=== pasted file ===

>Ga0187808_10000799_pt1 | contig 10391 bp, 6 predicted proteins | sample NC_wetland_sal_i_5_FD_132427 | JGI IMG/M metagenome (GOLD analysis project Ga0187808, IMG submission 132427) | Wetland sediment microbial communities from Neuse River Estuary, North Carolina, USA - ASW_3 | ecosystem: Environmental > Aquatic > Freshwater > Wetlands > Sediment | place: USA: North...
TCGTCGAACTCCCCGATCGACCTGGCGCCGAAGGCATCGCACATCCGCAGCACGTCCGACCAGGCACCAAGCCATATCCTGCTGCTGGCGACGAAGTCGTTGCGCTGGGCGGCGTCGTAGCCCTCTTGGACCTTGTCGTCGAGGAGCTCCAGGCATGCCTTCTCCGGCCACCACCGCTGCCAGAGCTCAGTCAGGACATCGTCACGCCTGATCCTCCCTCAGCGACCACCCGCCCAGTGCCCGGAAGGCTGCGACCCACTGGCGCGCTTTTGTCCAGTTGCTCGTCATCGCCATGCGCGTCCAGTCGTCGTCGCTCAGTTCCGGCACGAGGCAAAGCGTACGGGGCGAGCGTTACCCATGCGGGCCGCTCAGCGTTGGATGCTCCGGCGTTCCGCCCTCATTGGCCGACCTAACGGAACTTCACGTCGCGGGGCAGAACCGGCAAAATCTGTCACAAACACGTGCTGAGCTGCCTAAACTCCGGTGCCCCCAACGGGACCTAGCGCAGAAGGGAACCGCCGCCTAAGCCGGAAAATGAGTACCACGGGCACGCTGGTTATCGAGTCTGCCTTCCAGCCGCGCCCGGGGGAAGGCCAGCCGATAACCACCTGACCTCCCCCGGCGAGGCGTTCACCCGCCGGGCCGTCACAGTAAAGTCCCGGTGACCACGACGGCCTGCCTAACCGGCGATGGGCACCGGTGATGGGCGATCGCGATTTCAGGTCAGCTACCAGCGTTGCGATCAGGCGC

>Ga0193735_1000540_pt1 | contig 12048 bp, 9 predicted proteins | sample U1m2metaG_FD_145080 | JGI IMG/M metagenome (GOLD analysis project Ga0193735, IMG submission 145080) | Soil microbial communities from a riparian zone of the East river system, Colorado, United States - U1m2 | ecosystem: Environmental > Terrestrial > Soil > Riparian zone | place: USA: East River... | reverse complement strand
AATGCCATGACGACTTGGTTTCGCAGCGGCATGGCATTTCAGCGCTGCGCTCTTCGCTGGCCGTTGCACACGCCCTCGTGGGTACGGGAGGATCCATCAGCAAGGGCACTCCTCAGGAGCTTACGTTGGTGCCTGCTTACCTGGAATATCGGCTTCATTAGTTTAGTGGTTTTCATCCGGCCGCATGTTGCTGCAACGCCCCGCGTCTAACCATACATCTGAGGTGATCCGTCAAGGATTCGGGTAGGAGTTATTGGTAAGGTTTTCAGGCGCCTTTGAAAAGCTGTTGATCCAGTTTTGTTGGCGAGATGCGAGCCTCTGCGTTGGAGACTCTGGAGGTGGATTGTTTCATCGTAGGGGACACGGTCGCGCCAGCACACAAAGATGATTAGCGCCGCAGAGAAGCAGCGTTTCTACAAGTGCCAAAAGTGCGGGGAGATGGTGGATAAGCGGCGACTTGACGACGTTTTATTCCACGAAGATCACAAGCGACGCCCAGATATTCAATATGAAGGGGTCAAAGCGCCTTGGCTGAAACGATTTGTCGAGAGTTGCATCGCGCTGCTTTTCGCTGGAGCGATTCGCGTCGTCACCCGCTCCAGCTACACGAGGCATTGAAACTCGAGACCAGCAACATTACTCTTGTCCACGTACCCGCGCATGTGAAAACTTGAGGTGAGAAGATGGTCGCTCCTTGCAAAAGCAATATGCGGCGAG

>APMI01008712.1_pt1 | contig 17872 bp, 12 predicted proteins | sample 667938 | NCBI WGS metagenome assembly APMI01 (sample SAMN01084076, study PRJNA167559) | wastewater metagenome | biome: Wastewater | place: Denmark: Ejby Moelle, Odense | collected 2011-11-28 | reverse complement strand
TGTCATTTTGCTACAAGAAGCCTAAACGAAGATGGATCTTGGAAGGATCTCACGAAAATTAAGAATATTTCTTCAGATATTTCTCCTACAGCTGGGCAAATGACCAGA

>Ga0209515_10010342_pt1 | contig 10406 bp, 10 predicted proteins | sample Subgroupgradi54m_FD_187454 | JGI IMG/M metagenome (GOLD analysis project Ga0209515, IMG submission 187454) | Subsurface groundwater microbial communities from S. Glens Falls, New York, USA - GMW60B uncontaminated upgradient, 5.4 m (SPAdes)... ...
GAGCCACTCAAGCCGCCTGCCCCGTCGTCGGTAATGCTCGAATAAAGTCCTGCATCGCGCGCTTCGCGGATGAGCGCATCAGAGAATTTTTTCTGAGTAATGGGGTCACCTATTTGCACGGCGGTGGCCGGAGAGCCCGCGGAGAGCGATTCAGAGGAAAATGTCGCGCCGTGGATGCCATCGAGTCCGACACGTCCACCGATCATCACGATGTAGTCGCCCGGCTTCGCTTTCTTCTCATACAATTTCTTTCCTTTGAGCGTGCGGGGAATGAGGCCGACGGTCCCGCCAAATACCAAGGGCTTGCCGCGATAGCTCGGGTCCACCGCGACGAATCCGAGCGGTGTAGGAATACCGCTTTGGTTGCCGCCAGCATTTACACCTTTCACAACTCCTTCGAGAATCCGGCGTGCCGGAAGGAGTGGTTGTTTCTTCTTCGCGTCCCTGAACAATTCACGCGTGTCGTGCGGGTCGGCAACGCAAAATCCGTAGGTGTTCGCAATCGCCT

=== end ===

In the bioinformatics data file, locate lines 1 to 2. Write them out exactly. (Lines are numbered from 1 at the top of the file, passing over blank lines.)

>Ga0187808_10000799_pt1 | contig 10391 bp, 6 predicted proteins | sample NC_wetland_sal_i_5_FD_132427 | JGI IMG/M metagenome (GOLD analysis project Ga0187808, IMG submission 132427) | Wetland sediment microbial communities from Neuse River Estuary, North Carolina, USA - ASW_3 | ecosystem: Environmental > Aquatic > Freshwater > Wetlands > Sediment | place: USA: North...
TCGTCGAACTCCCCGATCGACCTGGCGCCGAAGGCATCGCACATCCGCAGCACGTCCGACCAGGCACCAAGCCATATCCTGCTGCTGGCGACGAAGTCGTTGCGCTGGGCGGCGTCGTAGCCCTCTTGGACCTTGTCGTCGAGGAGCTCCAGGCATGCCTTCTCCGGCCACCACCGCTGCCAGAGCTCAGTCAGGACATCGTCACGCCTGATCCTCCCTCAGCGACCACCCGCCCAGTGCCCGGAAGGCTGCGACCCACTGGCGCGCTTTTGTCCAGTTGCTCGTCATCGCCATGCGCGTCCAGTCGTCGTCGCTCAGTTCCGGCACGAGGCAAAGCGTACGGGGCGAGCGTTACCCATGCGGGCCGCTCAGCGTTGGATGCTCCGGCGTTCCGCCCTCATTGGCCGACCTAACGGAACTTCACGTCGCGGGGCAGAACCGGCAAAATCTGTCACAAACACGTGCTGAGCTGCCTAAACTCCGGTGCCCCCAACGGGACCTAGCGCAGAAGGGAACCGCCGCCTAAGCCGGAAAATGAGTACCACGGGCACGCTGGTTATCGAGTCTGCCTTCCAGCCGCGCCCGGGGGAAGGCCAGCCGATAACCACCTGACCTCCCCCGGCGAGGCGTTCACCCGCCGGGCCGTCACAGTAAAGTCCCGGTGACCACGACGGCCTGCCTAACCGGCGATGGGCACCGGTGATGGGCGATCGCGATTTCAGGTCAGCTACCAGCGTTGCGATCAGGCGC